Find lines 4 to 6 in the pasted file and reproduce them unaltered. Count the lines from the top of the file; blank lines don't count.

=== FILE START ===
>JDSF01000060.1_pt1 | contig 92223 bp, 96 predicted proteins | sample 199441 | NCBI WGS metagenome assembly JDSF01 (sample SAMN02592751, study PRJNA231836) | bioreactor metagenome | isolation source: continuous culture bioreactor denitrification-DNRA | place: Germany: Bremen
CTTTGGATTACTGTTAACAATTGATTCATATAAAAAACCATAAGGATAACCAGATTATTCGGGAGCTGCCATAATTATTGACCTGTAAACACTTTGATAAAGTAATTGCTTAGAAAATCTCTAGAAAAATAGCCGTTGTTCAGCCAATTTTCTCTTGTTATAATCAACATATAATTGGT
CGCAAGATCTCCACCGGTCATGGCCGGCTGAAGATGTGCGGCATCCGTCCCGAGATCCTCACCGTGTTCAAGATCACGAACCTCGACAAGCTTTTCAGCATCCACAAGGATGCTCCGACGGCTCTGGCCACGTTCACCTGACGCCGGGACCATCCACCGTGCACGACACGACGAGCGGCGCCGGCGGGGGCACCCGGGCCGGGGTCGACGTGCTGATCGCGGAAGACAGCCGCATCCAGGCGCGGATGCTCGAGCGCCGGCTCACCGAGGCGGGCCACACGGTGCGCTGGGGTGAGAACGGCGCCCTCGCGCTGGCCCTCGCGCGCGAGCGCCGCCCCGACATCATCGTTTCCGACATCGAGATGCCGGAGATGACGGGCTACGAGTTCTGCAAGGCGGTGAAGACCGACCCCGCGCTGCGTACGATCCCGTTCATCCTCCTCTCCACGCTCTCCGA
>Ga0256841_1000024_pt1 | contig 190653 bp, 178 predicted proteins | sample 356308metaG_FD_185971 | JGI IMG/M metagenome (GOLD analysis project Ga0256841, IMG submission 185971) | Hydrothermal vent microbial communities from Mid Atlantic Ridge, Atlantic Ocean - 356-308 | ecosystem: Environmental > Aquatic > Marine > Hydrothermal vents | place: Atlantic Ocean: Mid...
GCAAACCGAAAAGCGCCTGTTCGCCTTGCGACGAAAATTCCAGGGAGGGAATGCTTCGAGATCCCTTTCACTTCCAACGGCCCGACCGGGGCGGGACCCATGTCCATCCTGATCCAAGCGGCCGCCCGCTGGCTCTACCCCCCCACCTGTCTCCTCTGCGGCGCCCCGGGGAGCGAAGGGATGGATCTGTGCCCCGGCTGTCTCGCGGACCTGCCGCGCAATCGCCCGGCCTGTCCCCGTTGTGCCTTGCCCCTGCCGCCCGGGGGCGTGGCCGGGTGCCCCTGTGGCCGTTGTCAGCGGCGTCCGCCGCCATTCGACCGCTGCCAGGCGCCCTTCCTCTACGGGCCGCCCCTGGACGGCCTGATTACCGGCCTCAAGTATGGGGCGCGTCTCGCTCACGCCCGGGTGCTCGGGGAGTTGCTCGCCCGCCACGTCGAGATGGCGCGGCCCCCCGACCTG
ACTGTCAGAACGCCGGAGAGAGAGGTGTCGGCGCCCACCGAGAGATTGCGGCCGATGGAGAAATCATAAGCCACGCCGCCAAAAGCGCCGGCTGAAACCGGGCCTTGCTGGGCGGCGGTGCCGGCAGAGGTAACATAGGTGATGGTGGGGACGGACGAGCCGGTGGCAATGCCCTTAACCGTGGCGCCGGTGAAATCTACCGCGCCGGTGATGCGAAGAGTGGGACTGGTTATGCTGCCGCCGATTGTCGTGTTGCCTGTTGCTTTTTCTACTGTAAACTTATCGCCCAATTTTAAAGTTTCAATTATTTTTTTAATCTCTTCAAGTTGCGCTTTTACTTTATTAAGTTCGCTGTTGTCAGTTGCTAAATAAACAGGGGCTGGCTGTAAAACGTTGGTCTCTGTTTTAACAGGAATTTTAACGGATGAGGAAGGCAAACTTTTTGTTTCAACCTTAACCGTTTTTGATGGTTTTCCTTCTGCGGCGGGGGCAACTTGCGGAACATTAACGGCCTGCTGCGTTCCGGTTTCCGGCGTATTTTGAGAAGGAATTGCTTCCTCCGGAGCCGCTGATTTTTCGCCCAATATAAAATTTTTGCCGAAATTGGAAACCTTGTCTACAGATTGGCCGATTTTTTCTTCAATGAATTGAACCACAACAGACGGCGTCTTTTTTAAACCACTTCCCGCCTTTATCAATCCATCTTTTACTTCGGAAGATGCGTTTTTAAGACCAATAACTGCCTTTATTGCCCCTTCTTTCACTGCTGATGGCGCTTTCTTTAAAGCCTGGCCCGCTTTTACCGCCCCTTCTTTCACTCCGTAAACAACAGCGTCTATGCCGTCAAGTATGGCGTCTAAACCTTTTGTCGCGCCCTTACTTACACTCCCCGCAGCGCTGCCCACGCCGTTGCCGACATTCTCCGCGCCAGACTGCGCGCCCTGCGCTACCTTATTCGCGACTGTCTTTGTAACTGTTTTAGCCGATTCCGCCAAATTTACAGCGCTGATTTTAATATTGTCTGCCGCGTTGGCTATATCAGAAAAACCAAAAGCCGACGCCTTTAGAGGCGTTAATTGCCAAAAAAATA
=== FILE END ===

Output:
>Ga0256841_1000024_pt1 | contig 190653 bp, 178 predicted proteins | sample 356308metaG_FD_185971 | JGI IMG/M metagenome (GOLD analysis project Ga0256841, IMG submission 185971) | Hydrothermal vent microbial communities from Mid Atlantic Ridge, Atlantic Ocean - 356-308 | ecosystem: Environmental > Aquatic > Marine > Hydrothermal vents | place: Atlantic Ocean: Mid...
GCAAACCGAAAAGCGCCTGTTCGCCTTGCGACGAAAATTCCAGGGAGGGAATGCTTCGAGATCCCTTTCACTTCCAACGGCCCGACCGGGGCGGGACCCATGTCCATCCTGATCCAAGCGGCCGCCCGCTGGCTCTACCCCCCCACCTGTCTCCTCTGCGGCGCCCCGGGGAGCGAAGGGATGGATCTGTGCCCCGGCTGTCTCGCGGACCTGCCGCGCAATCGCCCGGCCTGTCCCCGTTGTGCCTTGCCCCTGCCGCCCGGGGGCGTGGCCGGGTGCCCCTGTGGCCGTTGTCAGCGGCGTCCGCCGCCATTCGACCGCTGCCAGGCGCCCTTCCTCTACGGGCCGCCCCTGGACGGCCTGATTACCGGCCTCAAGTATGGGGCGCGTCTCGCTCACGCCCGGGTGCTCGGGGAGTTGCTCGCCCGCCACGTCGAGATGGCGCGGCCCCCCGACCTG
ACTGTCAGAACGCCGGAGAGAGAGGTGTCGGCGCCCACCGAGAGATTGCGGCCGATGGAGAAATCATAAGCCACGCCGCCAAAAGCGCCGGCTGAAACCGGGCCTTGCTGGGCGGCGGTGCCGGCAGAGGTAACATAGGTGATGGTGGGGACGGACGAGCCGGTGGCAATGCCCTTAACCGTGGCGCCGGTGAAATCTACCGCGCCGGTGATGCGAAGAGTGGGACTGGTTATGCTGCCGCCGATTGTCGTGTTGCCTGTTGCTTTTTCTACTGTAAACTTATCGCCCAATTTTAAAGTTTCAATTATTTTTTTAATCTCTTCAAGTTGCGCTTTTACTTTATTAAGTTCGCTGTTGTCAGTTGCTAAATAAACAGGGGCTGGCTGTAAAACGTTGGTCTCTGTTTTAACAGGAATTTTAACGGATGAGGAAGGCAAACTTTTTGTTTCAACCTTAACCGTTTTTGATGGTTTTCCTTCTGCGGCGGGGGCAACTTGCGGAACATTAACGGCCTGCTGCGTTCCGGTTTCCGGCGTATTTTGAGAAGGAATTGCTTCCTCCGGAGCCGCTGATTTTTCGCCCAATATAAAATTTTTGCCGAAATTGGAAACCTTGTCTACAGATTGGCCGATTTTTTCTTCAATGAATTGAACCACAACAGACGGCGTCTTTTTTAAACCACTTCCCGCCTTTATCAATCCATCTTTTACTTCGGAAGATGCGTTTTTAAGACCAATAACTGCCTTTATTGCCCCTTCTTTCACTGCTGATGGCGCTTTCTTTAAAGCCTGGCCCGCTTTTACCGCCCCTTCTTTCACTCCGTAAACAACAGCGTCTATGCCGTCAAGTATGGCGTCTAAACCTTTTGTCGCGCCCTTACTTACACTCCCCGCAGCGCTGCCCACGCCGTTGCCGACATTCTCCGCGCCAGACTGCGCGCCCTGCGCTACCTTATTCGCGACTGTCTTTGTAACTGTTTTAGCCGATTCCGCCAAATTTACAGCGCTGATTTTAATATTGTCTGCCGCGTTGGCTATATCAGAAAAACCAAAAGCCGACGCCTTTAGAGGCGTTAATTGCCAAAAAAATA